(... after my boss told me he checked our submissions of free time by simply making a search for the word "vrij" in Slack, [meaning "free"] I started to use the unicode digraph ĳ to try and cheat the system.)
For example Finnish there is the fact that ÅÄÖ are at the end. Make sense as Ä and Ö are entirely different letters and Å is common enough in names.
But where it actually gets fun is that V and W can be considered to be same letter and thus can be sorted together... Though so that W is after V... And that is not even considering the accents or letters from other latin-scripts...
And then there is compound words. Which can be sorted either be sorted based on base words and their use in compound words or with morphemes. Or just alphabetically...
And even fun articles aren't always clear cut even in English.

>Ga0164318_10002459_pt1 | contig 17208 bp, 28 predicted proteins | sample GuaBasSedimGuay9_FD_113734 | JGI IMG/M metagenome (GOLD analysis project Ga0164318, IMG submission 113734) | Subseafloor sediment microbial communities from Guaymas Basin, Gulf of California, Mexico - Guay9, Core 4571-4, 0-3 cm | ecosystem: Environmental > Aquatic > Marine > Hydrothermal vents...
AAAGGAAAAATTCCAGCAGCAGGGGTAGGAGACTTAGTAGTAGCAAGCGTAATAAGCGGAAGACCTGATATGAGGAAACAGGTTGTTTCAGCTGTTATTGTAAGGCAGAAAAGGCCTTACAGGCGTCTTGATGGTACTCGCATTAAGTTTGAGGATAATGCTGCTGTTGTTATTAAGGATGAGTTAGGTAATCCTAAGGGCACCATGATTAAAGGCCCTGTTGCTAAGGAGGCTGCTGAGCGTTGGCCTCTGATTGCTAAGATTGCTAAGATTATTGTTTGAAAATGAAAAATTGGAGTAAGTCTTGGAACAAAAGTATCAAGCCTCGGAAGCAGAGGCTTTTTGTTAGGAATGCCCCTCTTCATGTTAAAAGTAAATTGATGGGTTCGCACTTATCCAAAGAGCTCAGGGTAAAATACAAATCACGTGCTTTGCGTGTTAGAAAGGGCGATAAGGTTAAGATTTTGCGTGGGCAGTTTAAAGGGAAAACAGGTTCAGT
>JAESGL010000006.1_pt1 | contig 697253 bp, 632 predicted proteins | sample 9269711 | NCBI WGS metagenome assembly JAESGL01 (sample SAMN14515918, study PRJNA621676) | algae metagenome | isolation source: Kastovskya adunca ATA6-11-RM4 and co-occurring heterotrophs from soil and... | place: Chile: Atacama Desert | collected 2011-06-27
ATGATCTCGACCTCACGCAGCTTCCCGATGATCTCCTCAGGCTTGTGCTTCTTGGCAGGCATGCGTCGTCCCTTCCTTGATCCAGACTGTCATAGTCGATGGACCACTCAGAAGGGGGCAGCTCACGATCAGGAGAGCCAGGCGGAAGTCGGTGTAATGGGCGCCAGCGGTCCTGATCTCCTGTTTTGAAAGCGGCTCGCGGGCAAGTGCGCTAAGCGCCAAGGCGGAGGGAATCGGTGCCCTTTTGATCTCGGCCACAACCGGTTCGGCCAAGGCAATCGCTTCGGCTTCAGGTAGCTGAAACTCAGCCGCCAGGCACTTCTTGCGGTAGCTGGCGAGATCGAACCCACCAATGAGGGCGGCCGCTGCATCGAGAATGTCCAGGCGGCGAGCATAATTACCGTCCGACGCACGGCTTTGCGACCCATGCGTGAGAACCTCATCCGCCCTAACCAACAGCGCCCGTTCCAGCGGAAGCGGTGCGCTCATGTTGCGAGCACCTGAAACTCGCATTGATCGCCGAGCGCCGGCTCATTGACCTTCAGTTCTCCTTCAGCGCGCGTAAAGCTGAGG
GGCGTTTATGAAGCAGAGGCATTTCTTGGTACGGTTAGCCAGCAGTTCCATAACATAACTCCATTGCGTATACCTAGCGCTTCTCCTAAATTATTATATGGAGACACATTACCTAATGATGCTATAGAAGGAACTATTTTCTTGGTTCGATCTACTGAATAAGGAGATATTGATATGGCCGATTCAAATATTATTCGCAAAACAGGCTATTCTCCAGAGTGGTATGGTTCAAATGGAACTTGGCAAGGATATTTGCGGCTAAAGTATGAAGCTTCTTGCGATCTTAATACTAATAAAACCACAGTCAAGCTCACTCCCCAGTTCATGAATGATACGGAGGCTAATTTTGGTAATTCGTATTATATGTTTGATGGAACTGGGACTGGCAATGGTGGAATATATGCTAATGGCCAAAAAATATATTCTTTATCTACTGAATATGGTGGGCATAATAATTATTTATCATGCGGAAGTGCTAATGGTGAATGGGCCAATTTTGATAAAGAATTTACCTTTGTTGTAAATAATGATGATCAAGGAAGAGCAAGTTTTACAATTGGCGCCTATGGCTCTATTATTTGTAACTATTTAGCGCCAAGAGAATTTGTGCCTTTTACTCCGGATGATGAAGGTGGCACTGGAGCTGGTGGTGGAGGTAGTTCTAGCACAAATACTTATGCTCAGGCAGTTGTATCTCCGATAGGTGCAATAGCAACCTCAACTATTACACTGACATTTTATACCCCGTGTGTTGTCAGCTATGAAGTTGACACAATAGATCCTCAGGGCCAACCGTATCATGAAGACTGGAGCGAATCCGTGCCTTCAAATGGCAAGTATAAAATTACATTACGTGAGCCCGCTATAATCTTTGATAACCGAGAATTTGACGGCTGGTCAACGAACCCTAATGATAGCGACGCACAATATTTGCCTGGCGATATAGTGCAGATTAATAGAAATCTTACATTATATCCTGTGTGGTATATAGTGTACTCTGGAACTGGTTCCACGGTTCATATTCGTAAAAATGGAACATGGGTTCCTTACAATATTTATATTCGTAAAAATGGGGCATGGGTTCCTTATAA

I doubt it's exactly insensitive in the way that's described in the article, because it's still likely deterministic, whereas in the article the behavior can be nondeterministic.
I'm having a trouble thinking of an example in German, but in Spanish, there are plenty of words that differ only by an accent mark: "papá" and "papa", "tú" and "tu", etc. I'm guessing that any given dictionary would still treat these identical-but-for-diacritic words consistently throughout the dictionary, rather than sometimes placing the one with the umlaut first and sometimes placing the one with the umlaut second.
Also, as opposed to German, they are not referred to as umlauts or accents. ä is a completely different letter compared to a, and they have absolutely no relation. An indication of this is that I can't even think of a word that describes the dots over the a, similar to how most English speakers wouldn't be be able to name the dot over the i.